A vibrating pill that tricks the brain into thinking the stomach is full could one day treat obesity. The approach would be considerably less invasive than gastric bypass surgery and potentially cheaper and less prone to side effects than drugs such as Wegovy and Ozempic.
Giovanni Traverso at the Massachusetts Institute of Technology and his colleagues have developed a pill around the size of a standard multivitamin that houses a vibrating motor powered by a small silver oxide battery, which is safe to swallow. When the pill reaches the gut, gastric acid dissolves its outer layer. This causes an electronic circuit to close, which starts the vibration.
In an experiment in pigs, some of the animals were given the pill 20 minutes before being given access to food. These pigs ate around 40 per cent less compared with those that weren’t given the pill. They also had higher levels of hormones in their blood that typically signal satiety.
The researchers hope to test the pill in people “soon”, says Traverso, believing it could have potential as an obesity treatment. “It’s an enormous health problem, with over 40 per cent of the US population, for example, being affected.”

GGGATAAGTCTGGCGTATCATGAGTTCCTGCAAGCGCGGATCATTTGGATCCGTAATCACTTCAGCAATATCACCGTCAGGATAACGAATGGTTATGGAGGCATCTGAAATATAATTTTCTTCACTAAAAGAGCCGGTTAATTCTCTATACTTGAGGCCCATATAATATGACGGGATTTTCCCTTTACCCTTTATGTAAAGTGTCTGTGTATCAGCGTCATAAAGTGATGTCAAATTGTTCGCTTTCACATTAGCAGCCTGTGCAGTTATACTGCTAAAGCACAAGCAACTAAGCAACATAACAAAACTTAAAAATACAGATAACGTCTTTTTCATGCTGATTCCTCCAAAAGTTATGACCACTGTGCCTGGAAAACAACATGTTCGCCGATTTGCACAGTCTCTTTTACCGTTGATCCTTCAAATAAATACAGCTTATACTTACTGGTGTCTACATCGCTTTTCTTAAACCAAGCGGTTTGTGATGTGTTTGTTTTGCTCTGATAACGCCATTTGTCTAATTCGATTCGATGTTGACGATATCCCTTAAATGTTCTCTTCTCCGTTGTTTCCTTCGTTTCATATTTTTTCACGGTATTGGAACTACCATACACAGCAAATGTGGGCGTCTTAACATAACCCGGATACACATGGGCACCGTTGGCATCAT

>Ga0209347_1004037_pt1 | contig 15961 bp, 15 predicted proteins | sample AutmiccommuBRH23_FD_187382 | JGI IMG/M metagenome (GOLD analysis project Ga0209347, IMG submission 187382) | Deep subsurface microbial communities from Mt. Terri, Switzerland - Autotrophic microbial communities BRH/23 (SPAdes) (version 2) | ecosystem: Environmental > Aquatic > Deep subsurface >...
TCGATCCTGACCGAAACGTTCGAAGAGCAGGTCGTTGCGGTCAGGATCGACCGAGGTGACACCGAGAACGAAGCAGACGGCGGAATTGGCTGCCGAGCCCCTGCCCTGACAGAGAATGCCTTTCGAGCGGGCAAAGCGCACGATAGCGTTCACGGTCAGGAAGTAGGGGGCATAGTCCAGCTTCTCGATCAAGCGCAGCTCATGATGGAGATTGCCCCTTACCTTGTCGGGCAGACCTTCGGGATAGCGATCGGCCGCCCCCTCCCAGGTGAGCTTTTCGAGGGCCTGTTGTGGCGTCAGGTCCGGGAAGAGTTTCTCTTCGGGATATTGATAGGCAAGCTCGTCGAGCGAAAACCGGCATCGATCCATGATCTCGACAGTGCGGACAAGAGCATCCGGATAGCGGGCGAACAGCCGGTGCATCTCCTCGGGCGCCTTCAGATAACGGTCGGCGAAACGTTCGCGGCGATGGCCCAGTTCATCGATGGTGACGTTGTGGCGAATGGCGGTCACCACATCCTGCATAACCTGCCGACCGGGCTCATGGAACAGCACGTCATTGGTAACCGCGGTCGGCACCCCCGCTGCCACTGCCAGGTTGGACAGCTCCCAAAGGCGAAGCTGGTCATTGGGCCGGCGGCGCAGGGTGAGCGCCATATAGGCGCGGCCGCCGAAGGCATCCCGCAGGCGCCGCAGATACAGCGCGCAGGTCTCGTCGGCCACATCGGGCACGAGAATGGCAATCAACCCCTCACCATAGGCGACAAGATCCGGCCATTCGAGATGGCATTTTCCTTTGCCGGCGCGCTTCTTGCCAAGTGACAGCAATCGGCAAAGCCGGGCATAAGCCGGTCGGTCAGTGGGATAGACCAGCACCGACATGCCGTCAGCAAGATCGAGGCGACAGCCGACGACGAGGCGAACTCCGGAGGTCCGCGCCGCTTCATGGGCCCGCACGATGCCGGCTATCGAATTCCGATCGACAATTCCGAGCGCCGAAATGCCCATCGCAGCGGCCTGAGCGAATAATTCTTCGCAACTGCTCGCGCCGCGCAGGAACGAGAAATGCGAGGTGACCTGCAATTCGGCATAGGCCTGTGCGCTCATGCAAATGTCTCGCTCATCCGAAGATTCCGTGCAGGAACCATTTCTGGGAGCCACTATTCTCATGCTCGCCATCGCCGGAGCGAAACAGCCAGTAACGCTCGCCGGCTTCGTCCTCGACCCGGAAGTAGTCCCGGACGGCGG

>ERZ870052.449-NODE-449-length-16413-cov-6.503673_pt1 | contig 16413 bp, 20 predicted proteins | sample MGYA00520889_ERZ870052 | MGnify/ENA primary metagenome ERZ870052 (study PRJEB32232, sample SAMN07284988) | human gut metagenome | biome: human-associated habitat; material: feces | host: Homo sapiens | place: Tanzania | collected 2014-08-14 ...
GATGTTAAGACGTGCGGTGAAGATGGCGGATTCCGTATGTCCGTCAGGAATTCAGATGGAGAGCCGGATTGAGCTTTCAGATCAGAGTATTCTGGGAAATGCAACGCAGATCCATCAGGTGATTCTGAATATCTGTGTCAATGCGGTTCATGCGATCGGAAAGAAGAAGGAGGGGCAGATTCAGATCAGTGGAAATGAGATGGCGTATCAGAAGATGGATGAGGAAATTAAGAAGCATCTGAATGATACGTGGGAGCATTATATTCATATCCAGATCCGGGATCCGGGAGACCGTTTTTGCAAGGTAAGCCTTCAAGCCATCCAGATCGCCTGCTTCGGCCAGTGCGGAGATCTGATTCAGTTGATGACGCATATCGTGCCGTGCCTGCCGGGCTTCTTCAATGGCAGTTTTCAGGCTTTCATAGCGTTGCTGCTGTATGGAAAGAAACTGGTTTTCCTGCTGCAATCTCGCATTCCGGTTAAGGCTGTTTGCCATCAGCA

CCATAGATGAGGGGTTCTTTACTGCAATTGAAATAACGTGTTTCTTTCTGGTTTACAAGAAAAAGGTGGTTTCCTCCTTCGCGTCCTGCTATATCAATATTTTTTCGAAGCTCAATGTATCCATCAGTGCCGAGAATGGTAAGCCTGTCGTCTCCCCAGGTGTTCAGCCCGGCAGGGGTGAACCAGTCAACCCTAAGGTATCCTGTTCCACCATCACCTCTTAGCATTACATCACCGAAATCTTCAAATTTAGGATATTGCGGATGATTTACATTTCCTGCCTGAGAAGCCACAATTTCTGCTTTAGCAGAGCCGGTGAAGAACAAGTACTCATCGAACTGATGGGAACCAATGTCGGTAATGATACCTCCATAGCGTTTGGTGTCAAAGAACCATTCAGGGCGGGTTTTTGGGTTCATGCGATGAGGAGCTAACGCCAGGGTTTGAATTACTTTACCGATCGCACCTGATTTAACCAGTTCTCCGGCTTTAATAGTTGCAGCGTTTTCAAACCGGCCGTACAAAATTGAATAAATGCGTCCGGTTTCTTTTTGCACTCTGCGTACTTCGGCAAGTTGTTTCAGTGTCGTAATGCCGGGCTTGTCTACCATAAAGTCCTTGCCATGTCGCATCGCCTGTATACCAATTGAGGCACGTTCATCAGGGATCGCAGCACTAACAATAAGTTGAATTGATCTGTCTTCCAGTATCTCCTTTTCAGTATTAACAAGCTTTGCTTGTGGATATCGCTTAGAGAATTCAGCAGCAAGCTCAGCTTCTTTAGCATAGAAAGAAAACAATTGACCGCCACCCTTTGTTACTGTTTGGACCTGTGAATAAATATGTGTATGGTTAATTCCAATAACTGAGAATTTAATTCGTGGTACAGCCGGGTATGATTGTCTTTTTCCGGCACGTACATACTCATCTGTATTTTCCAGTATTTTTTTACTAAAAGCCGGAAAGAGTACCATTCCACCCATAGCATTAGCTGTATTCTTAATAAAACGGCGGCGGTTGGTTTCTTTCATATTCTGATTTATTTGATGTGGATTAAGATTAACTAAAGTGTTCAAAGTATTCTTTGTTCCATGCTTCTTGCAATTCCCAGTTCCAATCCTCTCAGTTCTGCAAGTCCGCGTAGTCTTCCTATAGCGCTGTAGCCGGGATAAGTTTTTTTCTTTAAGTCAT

The pill’s vibration activates the same receptors that detect when the stomach lining is distended after a big meal, passing signals to the brain that it is full, he says. The prototype version vibrates for 30 minutes before its battery runs down and it is passed naturally.
According to Traverso, future versions could be adapted to remain in the stomach semi-permanently and be turned on and off wirelessly as needed. The reaction to the device will probably be unique to the individual, he says, but it could be automatically turned on for a short period every day to generally lower appetite or even be controlled by a smartphone app to target hunger pangs.
Previous research by the same group found that electrical stimulation of the stomach lining can actually activate feelings of hunger, potentially leading to treatments for a lack of appetite among people with cancer. “I think it’s really exciting because we’re just learning what we’re able to do through stimulation of, in different ways, different parts of the GI [gastrointestinal] tract,” says Traverso. “When we eat, we feel full, and the question is: can we induce that sense of feeling full? Can we create that illusion?”